Chertoff will announce on Tuesday which cities will receive part of $765 million in annual Urban Area Security Initiative grants. The program usually pits highly populated areas against rural regions.
In past years, the grants generally have gone to the nation’s 50 largest cities for terror-related security measures. This year, however, cities that risk being hit by a natural disaster or a health crisis would also be eligible, according to the documents.
“In light of several major new national planning priorities, which address such issues as pandemic influenza and the aftermath of Hurricane Katrina, the allowable scope of (grant) activities (include) catastrophic events – provided that these activities also build capabilities that relate to terrorism,” according to a 203-page Homeland Security plan for state and local officials.
This is one program where I would argue that it’s a bad idea to make adjustments in response to Hurricane Katrina. The reason that the UASI grant program was established was to give cities at a high risk of terrorism the extra resources that they needed to deal with their large exposure to the threat. The UASI grant program was intended to counterbalance the baseline grant program that apportioned funds based on population and/or a fixed per-state minimum. If the UASI program becomes more of a general preparedness slush fund, then that could diminish the abilities of the real high-risk cities in the United States – NY, DC, LA, etc. – to carry out their critical counter-terrorism and preparedness activities.
This additional detail in the piece is also interesting:
In another shift, the cities will not know how much money they will receive when their eligibility is announced. Their grants will be determined later based on applications detailing how they will spend the money, officials said.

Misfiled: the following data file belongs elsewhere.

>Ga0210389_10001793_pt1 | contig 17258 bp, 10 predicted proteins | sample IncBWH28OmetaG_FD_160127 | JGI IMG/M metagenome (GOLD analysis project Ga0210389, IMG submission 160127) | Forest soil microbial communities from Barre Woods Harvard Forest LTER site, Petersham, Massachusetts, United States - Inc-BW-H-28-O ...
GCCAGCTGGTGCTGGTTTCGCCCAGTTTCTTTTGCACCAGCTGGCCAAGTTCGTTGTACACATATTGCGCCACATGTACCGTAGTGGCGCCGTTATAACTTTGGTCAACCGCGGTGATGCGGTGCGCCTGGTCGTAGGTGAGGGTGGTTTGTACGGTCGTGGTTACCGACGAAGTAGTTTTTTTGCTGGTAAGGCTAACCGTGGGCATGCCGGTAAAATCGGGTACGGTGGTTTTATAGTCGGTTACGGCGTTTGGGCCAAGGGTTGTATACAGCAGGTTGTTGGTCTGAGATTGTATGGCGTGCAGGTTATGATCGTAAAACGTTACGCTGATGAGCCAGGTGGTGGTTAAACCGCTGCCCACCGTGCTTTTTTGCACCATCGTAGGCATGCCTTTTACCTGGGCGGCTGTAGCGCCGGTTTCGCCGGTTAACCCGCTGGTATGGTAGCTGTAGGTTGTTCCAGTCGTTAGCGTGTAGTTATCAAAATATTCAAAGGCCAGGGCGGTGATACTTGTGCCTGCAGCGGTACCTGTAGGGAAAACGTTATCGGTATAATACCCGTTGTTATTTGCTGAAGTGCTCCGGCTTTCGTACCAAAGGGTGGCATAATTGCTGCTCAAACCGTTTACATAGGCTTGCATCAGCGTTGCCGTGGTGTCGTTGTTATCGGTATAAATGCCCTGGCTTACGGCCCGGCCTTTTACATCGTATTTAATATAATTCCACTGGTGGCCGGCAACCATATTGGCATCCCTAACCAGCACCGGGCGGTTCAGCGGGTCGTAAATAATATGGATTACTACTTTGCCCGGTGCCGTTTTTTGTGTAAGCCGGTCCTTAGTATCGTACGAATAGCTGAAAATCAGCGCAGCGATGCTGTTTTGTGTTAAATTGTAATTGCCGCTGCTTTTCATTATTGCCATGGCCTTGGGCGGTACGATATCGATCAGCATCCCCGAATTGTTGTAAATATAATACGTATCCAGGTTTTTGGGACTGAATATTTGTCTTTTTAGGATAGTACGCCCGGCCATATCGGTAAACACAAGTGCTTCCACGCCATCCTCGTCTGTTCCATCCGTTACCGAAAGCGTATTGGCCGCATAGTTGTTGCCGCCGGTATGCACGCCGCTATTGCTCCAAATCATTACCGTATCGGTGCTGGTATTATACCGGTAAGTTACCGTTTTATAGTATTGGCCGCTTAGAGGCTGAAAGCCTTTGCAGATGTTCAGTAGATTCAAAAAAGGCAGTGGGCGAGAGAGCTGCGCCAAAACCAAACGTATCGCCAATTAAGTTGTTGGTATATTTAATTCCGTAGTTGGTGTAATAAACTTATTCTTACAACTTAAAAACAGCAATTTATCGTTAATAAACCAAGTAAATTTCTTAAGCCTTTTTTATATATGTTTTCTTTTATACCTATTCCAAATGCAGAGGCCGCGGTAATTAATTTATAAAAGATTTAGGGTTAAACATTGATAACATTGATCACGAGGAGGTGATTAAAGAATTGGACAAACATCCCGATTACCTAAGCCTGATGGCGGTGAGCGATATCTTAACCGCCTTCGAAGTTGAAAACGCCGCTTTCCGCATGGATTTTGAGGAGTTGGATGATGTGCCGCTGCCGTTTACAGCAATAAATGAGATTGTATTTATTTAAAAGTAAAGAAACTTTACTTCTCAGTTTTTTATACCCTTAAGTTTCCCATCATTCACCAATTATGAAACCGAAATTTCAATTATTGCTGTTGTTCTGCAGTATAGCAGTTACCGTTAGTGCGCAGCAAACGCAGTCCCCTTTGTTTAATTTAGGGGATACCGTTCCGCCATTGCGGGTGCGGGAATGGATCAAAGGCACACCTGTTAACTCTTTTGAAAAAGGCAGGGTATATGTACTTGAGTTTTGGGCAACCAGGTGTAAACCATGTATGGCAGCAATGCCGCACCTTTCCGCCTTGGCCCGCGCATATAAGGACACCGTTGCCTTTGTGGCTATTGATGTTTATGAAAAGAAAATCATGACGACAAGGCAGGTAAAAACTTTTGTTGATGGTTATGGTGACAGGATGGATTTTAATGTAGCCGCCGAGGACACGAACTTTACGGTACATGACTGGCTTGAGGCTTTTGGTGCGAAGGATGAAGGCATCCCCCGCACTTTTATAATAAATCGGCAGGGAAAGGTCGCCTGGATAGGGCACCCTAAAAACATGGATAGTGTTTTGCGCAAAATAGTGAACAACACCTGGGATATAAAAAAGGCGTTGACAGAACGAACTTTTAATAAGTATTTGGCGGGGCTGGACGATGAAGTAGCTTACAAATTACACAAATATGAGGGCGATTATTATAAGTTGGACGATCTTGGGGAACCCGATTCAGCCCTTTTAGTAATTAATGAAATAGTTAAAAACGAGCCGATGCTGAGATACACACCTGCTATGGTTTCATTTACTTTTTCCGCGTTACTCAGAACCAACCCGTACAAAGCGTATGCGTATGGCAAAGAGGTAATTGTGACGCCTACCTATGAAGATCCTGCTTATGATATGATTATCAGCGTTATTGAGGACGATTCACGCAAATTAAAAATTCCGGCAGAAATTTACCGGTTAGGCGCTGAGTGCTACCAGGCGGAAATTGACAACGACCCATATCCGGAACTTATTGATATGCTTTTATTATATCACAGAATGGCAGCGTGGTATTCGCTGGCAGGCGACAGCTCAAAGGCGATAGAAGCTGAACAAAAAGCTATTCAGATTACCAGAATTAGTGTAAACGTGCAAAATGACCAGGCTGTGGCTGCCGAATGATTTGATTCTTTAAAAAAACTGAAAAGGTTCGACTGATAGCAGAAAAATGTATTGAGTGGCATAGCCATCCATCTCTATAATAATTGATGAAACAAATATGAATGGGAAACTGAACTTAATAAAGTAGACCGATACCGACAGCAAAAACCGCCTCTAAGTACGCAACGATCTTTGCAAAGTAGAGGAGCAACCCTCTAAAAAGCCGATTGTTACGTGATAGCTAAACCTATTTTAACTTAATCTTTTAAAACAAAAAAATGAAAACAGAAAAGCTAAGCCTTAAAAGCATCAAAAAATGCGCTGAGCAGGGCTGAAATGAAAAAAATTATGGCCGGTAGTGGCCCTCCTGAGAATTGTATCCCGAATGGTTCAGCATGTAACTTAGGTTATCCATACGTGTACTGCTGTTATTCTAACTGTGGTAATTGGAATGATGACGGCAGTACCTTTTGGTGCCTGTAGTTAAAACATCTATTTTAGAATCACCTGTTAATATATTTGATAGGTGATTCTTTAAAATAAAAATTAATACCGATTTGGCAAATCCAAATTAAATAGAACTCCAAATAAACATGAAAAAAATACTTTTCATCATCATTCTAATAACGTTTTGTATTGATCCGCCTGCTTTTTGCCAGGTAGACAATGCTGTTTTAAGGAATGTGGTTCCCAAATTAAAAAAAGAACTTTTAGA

The key high-risk cities better have their act together to get ready to apply for these funds.
Update (1/2): The NYT story on the subject just hit the wires.
Update 2 (1/3): Here’s the list of cities. It appears to be the same cities as last year’s list, except for the fact that certain large metropolitan areas such as the SF Bay Area (which formerly had separate allocations for San Francisco, Oakland, and San Jose) have been consolidated.
Update 3: Contrary to my last update, it appears that eleven cities have been technically zeroed out from UASI based on risk criteria but will still receive “sustainment funding” for FY 2006, which will disappear next year unless the cities meet the risk criteria. Those eleven cities are: Phoenix, Sacramento, San Diego, Tampa, Louisville, Baton Rouge, Omaha, Las Vegas, Buffalo, Toledo, and Oklahoma City. A lot of these make sense, but I’m surprised that some of these – such as Las Vegas – didn’t pass the “risk test.”